Because the present system of restricted inter-House meals has received so much criticism from the students, and in order to lighten the burden of bookkeeping, the committee of House Masters has adopted an experimental plan which permits unlimited visiting in other dining halls, Dean Hanford announced last night.
However, he stressed the word "experimental," emphasizing that if the new privilege were abused it would quickly be abolished.
Aldrich Durant, Business Manager of the University, was not available last night for a complete explanation of the workings of the plan, which will go into effect immediately.
System Reduces Bookkeeping
Presumably students will still sign green slips for inter-House meals, and must have their names endorsed as usual by their host. "The House Masters decided to experiment with the more flexible system as a means of saving money," said Dean Hanford. The bookkeeping in Lehman Hall has been expensive and complicated because of the charge which was added to the host's board bill if his guest overstepped the limit of three inter-House meals a week.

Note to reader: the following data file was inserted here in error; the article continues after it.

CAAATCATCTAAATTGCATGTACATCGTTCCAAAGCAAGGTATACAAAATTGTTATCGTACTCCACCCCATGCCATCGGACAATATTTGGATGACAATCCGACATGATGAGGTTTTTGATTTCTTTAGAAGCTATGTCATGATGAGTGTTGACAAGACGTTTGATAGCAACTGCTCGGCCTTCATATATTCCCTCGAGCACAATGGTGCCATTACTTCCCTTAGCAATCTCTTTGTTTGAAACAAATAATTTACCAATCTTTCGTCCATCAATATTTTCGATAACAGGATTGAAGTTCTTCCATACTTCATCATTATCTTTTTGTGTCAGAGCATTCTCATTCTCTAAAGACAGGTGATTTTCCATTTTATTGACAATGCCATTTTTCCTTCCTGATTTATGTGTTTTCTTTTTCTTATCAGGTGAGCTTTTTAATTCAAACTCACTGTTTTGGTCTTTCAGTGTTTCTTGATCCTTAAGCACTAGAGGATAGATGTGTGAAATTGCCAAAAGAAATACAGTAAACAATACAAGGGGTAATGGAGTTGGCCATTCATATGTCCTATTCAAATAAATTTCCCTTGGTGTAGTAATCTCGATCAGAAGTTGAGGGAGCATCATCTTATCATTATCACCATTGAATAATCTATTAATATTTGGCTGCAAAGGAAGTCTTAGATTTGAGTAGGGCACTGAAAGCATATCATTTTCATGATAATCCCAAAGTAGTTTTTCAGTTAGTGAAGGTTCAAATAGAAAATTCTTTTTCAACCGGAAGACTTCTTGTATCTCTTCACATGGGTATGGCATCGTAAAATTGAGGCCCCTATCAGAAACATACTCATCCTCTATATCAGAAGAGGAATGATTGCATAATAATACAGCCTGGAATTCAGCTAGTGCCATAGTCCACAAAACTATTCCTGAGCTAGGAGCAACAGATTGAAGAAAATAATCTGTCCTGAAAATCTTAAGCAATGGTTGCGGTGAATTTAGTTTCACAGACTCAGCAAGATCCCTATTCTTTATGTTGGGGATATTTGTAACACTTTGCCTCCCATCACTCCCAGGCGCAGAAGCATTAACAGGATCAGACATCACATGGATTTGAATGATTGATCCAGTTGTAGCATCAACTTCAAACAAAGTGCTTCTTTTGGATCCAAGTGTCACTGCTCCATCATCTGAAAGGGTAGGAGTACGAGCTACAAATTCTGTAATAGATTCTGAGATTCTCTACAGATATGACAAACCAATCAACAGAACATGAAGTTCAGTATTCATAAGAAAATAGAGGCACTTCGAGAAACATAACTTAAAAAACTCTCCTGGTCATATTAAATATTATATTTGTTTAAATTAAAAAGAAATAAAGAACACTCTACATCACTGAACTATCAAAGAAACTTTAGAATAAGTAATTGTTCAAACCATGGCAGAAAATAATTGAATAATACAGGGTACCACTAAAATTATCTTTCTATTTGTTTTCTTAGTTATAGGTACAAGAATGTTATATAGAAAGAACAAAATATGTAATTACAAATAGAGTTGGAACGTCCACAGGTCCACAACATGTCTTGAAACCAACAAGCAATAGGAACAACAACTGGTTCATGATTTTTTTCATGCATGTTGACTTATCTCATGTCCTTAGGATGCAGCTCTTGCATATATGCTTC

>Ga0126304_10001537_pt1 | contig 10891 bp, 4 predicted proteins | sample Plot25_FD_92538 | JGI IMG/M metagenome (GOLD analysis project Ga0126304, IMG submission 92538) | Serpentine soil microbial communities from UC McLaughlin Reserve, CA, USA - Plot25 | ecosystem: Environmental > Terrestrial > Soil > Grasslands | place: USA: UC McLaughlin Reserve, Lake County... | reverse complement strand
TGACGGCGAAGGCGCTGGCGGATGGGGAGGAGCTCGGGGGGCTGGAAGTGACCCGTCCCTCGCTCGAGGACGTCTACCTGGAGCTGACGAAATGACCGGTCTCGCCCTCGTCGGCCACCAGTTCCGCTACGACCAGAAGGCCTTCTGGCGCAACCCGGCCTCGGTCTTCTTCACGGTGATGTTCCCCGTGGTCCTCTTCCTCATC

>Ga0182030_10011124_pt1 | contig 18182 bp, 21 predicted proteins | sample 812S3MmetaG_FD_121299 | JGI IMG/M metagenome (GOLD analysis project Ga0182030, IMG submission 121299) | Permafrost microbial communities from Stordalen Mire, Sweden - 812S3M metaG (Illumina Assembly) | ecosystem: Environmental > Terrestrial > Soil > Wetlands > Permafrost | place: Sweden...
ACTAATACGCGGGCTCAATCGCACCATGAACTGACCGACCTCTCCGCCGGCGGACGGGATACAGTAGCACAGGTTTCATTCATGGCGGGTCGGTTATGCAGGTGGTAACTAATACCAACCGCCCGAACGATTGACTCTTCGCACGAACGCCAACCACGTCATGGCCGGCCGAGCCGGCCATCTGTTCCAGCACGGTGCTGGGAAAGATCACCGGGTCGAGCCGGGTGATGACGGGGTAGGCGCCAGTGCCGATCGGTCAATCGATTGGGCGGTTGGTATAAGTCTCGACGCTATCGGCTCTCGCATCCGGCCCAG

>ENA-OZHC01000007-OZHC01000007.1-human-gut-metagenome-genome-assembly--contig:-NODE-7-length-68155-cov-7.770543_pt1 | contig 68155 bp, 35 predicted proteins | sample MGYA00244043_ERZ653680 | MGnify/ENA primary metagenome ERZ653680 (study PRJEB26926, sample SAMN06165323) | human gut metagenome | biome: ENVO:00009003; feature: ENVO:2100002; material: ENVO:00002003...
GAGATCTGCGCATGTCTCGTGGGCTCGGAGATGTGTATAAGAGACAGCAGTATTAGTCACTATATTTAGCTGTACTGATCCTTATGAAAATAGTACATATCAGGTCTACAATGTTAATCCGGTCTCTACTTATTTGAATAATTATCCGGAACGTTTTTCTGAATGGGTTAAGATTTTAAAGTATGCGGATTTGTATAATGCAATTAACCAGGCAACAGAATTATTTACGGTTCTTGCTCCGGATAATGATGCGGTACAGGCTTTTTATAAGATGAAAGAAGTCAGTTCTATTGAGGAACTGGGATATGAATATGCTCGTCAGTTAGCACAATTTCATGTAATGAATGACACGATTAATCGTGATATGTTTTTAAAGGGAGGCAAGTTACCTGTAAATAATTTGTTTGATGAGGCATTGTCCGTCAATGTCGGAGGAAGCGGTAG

The question of unrestricted inter-House meals had been brought up before, but beyond a meagre recommendation by the House Committee chairmen to alter the old system, nothing had been done until the Masters met last Tuesday. The strongest argument against a change allowing more meals in other halls was that certain dissatisfied undergraduates might form the habit of eating regularly in neighboring Houses.
But apparently this point has been disregarded; one of the House Masters who could be reached last night, said that in all probability the several dining halls would be able to assimilate even those cases. Furthermore, in practice it has worked out that the inter-House exchange is generally uniform. There is no reason to believe that any one House should be overburdened when the new plan goes into effect.